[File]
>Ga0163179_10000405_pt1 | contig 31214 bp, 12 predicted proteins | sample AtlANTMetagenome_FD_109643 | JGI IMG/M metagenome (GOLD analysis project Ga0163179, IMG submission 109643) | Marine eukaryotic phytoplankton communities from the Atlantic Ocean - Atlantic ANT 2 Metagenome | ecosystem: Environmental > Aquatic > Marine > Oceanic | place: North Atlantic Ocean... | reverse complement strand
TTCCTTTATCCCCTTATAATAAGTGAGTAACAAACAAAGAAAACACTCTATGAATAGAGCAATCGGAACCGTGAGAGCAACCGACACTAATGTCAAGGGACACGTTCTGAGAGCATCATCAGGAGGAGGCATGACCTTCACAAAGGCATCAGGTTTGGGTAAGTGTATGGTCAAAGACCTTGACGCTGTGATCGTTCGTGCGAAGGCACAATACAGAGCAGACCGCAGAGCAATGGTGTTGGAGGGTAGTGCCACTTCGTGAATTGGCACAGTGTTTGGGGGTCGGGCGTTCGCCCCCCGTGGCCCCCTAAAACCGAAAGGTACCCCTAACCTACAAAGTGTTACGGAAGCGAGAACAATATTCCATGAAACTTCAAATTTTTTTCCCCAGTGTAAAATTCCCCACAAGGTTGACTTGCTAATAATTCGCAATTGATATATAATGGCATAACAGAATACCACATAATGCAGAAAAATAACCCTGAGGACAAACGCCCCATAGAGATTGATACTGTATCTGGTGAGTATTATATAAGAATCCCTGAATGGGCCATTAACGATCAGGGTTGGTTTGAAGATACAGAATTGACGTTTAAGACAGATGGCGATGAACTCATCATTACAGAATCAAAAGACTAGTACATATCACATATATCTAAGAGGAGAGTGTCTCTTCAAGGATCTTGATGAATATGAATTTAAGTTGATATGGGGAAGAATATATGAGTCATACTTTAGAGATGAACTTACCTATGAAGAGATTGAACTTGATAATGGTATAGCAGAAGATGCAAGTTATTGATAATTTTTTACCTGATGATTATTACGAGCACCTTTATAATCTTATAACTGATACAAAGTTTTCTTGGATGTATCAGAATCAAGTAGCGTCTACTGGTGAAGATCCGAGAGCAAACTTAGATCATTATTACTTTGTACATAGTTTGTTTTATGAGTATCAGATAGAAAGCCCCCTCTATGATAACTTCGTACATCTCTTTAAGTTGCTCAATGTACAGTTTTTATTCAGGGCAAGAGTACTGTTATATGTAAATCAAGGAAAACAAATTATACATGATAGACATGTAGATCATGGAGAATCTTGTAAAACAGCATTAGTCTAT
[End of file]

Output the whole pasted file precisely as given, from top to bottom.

>Ga0163179_10000405_pt1 | contig 31214 bp, 12 predicted proteins | sample AtlANTMetagenome_FD_109643 | JGI IMG/M metagenome (GOLD analysis project Ga0163179, IMG submission 109643) | Marine eukaryotic phytoplankton communities from the Atlantic Ocean - Atlantic ANT 2 Metagenome | ecosystem: Environmental > Aquatic > Marine > Oceanic | place: North Atlantic Ocean... | reverse complement strand
TTCCTTTATCCCCTTATAATAAGTGAGTAACAAACAAAGAAAACACTCTATGAATAGAGCAATCGGAACCGTGAGAGCAACCGACACTAATGTCAAGGGACACGTTCTGAGAGCATCATCAGGAGGAGGCATGACCTTCACAAAGGCATCAGGTTTGGGTAAGTGTATGGTCAAAGACCTTGACGCTGTGATCGTTCGTGCGAAGGCACAATACAGAGCAGACCGCAGAGCAATGGTGTTGGAGGGTAGTGCCACTTCGTGAATTGGCACAGTGTTTGGGGGTCGGGCGTTCGCCCCCCGTGGCCCCCTAAAACCGAAAGGTACCCCTAACCTACAAAGTGTTACGGAAGCGAGAACAATATTCCATGAAACTTCAAATTTTTTTCCCCAGTGTAAAATTCCCCACAAGGTTGACTTGCTAATAATTCGCAATTGATATATAATGGCATAACAGAATACCACATAATGCAGAAAAATAACCCTGAGGACAAACGCCCCATAGAGATTGATACTGTATCTGGTGAGTATTATATAAGAATCCCTGAATGGGCCATTAACGATCAGGGTTGGTTTGAAGATACAGAATTGACGTTTAAGACAGATGGCGATGAACTCATCATTACAGAATCAAAAGACTAGTACATATCACATATATCTAAGAGGAGAGTGTCTCTTCAAGGATCTTGATGAATATGAATTTAAGTTGATATGGGGAAGAATATATGAGTCATACTTTAGAGATGAACTTACCTATGAAGAGATTGAACTTGATAATGGTATAGCAGAAGATGCAAGTTATTGATAATTTTTTACCTGATGATTATTACGAGCACCTTTATAATCTTATAACTGATACAAAGTTTTCTTGGATGTATCAGAATCAAGTAGCGTCTACTGGTGAAGATCCGAGAGCAAACTTAGATCATTATTACTTTGTACATAGTTTGTTTTATGAGTATCAGATAGAAAGCCCCCTCTATGATAACTTCGTACATCTCTTTAAGTTGCTCAATGTACAGTTTTTATTCAGGGCAAGAGTACTGTTATATGTAAATCAAGGAAAACAAATTATACATGATAGACATGTAGATCATGGAGAATCTTGTAAAACAGCATTAGTCTAT